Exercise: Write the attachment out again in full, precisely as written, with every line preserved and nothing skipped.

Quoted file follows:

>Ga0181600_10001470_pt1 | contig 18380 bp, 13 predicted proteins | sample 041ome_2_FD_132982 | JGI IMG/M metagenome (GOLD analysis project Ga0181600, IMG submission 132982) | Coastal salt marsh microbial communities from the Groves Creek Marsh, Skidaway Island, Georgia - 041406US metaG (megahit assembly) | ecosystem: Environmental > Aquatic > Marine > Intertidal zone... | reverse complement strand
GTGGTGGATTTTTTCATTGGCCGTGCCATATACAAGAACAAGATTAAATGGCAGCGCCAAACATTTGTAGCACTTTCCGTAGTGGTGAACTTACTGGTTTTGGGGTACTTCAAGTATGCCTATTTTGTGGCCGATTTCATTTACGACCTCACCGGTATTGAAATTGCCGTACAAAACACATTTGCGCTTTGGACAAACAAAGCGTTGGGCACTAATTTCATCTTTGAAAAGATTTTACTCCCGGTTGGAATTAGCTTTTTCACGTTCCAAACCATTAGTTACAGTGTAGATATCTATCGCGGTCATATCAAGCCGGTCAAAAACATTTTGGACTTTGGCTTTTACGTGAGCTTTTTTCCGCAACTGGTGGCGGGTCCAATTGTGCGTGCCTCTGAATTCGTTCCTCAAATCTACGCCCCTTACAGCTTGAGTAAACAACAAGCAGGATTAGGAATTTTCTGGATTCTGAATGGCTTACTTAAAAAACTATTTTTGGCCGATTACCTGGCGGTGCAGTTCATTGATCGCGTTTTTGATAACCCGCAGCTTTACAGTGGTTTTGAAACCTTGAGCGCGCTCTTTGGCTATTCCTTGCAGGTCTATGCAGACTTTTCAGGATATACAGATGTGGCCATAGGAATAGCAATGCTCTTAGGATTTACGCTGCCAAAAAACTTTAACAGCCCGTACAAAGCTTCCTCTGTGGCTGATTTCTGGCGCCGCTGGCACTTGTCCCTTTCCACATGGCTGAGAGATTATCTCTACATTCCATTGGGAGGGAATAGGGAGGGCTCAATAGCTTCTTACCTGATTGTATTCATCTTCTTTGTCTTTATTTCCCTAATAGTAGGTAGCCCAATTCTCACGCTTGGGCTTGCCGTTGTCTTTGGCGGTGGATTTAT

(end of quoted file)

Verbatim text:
>Ga0181600_10001470_pt1 | contig 18380 bp, 13 predicted proteins | sample 041ome_2_FD_132982 | JGI IMG/M metagenome (GOLD analysis project Ga0181600, IMG submission 132982) | Coastal salt marsh microbial communities from the Groves Creek Marsh, Skidaway Island, Georgia - 041406US metaG (megahit assembly) | ecosystem: Environmental > Aquatic > Marine > Intertidal zone... | reverse complement strand
GTGGTGGATTTTTTCATTGGCCGTGCCATATACAAGAACAAGATTAAATGGCAGCGCCAAACATTTGTAGCACTTTCCGTAGTGGTGAACTTACTGGTTTTGGGGTACTTCAAGTATGCCTATTTTGTGGCCGATTTCATTTACGACCTCACCGGTATTGAAATTGCCGTACAAAACACATTTGCGCTTTGGACAAACAAAGCGTTGGGCACTAATTTCATCTTTGAAAAGATTTTACTCCCGGTTGGAATTAGCTTTTTCACGTTCCAAACCATTAGTTACAGTGTAGATATCTATCGCGGTCATATCAAGCCGGTCAAAAACATTTTGGACTTTGGCTTTTACGTGAGCTTTTTTCCGCAACTGGTGGCGGGTCCAATTGTGCGTGCCTCTGAATTCGTTCCTCAAATCTACGCCCCTTACAGCTTGAGTAAACAACAAGCAGGATTAGGAATTTTCTGGATTCTGAATGGCTTACTTAAAAAACTATTTTTGGCCGATTACCTGGCGGTGCAGTTCATTGATCGCGTTTTTGATAACCCGCAGCTTTACAGTGGTTTTGAAACCTTGAGCGCGCTCTTTGGCTATTCCTTGCAGGTCTATGCAGACTTTTCAGGATATACAGATGTGGCCATAGGAATAGCAATGCTCTTAGGATTTACGCTGCCAAAAAACTTTAACAGCCCGTACAAAGCTTCCTCTGTGGCTGATTTCTGGCGCCGCTGGCACTTGTCCCTTTCCACATGGCTGAGAGATTATCTCTACATTCCATTGGGAGGGAATAGGGAGGGCTCAATAGCTTCTTACCTGATTGTATTCATCTTCTTTGTCTTTATTTCCCTAATAGTAGGTAGCCCAATTCTCACGCTTGGGCTTGCCGTTGTCTTTGGCGGTGGATTTAT